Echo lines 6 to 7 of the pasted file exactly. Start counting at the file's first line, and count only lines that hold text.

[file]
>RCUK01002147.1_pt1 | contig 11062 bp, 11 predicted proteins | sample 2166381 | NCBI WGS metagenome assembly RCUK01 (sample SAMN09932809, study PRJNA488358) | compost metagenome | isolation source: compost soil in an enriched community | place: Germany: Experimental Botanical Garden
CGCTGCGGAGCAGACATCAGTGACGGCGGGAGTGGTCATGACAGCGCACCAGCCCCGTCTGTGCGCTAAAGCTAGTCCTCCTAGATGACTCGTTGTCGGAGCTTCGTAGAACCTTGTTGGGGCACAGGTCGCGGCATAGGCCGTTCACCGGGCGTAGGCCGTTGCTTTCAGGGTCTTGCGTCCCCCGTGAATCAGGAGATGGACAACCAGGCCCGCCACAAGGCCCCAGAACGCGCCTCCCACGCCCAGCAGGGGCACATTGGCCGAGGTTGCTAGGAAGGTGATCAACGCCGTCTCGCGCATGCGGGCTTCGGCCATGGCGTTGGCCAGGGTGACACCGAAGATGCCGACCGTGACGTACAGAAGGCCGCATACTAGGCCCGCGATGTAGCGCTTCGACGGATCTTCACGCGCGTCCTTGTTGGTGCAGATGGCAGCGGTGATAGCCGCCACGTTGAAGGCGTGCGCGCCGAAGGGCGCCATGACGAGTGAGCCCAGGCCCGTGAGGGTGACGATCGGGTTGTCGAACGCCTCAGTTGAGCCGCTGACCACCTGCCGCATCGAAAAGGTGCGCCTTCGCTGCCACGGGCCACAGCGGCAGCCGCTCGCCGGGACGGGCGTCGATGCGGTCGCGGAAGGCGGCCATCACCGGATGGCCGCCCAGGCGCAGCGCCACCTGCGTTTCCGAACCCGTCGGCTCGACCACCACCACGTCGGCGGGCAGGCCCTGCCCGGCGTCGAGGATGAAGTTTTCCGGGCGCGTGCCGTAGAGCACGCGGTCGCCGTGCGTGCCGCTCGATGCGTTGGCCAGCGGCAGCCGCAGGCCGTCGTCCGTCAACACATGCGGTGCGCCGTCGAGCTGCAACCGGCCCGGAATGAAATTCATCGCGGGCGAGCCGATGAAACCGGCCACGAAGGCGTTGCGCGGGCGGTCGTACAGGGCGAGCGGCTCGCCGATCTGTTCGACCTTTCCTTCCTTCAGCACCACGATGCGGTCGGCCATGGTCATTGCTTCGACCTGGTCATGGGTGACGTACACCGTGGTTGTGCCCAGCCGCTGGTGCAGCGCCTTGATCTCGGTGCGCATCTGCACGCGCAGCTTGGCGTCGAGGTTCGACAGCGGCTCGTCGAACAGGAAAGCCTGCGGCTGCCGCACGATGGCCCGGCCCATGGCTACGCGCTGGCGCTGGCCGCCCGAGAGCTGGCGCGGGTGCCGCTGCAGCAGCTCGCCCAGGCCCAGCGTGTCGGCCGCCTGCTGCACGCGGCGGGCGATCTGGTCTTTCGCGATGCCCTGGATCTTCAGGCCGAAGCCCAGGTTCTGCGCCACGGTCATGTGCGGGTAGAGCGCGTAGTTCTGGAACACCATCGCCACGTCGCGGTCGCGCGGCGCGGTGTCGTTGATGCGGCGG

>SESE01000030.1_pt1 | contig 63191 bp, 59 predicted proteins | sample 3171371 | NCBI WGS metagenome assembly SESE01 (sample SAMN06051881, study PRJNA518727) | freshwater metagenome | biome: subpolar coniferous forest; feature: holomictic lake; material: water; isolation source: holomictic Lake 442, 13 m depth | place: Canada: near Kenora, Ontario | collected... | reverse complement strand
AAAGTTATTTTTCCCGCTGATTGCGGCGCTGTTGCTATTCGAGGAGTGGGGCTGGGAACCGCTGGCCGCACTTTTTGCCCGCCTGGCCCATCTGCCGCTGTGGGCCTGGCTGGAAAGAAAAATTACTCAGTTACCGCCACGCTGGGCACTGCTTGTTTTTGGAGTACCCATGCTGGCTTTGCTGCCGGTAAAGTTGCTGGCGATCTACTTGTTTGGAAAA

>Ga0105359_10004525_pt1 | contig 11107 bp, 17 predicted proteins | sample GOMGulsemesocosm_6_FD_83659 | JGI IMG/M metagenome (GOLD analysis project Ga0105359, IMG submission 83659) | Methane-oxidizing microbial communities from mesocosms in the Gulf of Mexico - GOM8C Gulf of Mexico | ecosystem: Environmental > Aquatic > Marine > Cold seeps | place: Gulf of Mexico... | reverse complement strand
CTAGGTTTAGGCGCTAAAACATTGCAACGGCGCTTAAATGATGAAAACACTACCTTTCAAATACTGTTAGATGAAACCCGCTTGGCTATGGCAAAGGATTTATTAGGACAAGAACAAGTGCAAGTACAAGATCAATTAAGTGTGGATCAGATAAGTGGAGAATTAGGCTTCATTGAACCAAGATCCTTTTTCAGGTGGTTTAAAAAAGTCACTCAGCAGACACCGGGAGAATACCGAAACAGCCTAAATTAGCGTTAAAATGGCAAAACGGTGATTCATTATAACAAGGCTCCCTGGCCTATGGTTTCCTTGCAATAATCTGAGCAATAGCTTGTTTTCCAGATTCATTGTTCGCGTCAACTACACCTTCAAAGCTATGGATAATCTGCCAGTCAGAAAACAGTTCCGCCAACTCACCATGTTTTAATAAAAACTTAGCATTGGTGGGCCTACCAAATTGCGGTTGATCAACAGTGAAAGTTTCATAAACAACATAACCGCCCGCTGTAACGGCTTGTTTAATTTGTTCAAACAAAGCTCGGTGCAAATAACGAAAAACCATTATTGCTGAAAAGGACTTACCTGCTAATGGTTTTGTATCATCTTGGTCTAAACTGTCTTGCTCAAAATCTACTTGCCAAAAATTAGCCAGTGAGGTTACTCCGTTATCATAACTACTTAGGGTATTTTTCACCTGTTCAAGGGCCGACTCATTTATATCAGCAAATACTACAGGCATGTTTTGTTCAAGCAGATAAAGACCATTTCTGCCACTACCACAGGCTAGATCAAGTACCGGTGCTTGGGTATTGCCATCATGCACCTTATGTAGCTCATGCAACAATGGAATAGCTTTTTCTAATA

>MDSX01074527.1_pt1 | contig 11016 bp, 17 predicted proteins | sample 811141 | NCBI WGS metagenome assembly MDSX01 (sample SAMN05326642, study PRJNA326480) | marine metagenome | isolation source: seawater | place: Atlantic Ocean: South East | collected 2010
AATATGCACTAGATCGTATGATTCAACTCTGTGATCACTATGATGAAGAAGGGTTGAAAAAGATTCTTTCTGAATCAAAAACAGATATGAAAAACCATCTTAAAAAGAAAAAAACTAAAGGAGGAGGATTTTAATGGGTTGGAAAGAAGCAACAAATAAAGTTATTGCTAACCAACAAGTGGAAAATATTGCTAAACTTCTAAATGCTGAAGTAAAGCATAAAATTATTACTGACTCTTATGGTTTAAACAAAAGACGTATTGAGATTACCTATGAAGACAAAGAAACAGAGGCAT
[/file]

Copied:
CTAGGTTTAGGCGCTAAAACATTGCAACGGCGCTTAAATGATGAAAACACTACCTTTCAAATACTGTTAGATGAAACCCGCTTGGCTATGGCAAAGGATTTATTAGGACAAGAACAAGTGCAAGTACAAGATCAATTAAGTGTGGATCAGATAAGTGGAGAATTAGGCTTCATTGAACCAAGATCCTTTTTCAGGTGGTTTAAAAAAGTCACTCAGCAGACACCGGGAGAATACCGAAACAGCCTAAATTAGCGTTAAAATGGCAAAACGGTGATTCATTATAACAAGGCTCCCTGGCCTATGGTTTCCTTGCAATAATCTGAGCAATAGCTTGTTTTCCAGATTCATTGTTCGCGTCAACTACACCTTCAAAGCTATGGATAATCTGCCAGTCAGAAAACAGTTCCGCCAACTCACCATGTTTTAATAAAAACTTAGCATTGGTGGGCCTACCAAATTGCGGTTGATCAACAGTGAAAGTTTCATAAACAACATAACCGCCCGCTGTAACGGCTTGTTTAATTTGTTCAAACAAAGCTCGGTGCAAATAACGAAAAACCATTATTGCTGAAAAGGACTTACCTGCTAATGGTTTTGTATCATCTTGGTCTAAACTGTCTTGCTCAAAATCTACTTGCCAAAAATTAGCCAGTGAGGTTACTCCGTTATCATAACTACTTAGGGTATTTTTCACCTGTTCAAGGGCCGACTCATTTATATCAGCAAATACTACAGGCATGTTTTGTTCAAGCAGATAAAGACCATTTCTGCCACTACCACAGGCTAGATCAAGTACCGGTGCTTGGGTATTGCCATCATGCACCTTATGTAGCTCATGCAACAATGGAATAGCTTTTTCTAATA

>MDSX01074527.1_pt1 | contig 11016 bp, 17 predicted proteins | sample 811141 | NCBI WGS metagenome assembly MDSX01 (sample SAMN05326642, study PRJNA326480) | marine metagenome | isolation source: seawater | place: Atlantic Ocean: South East | collected 2010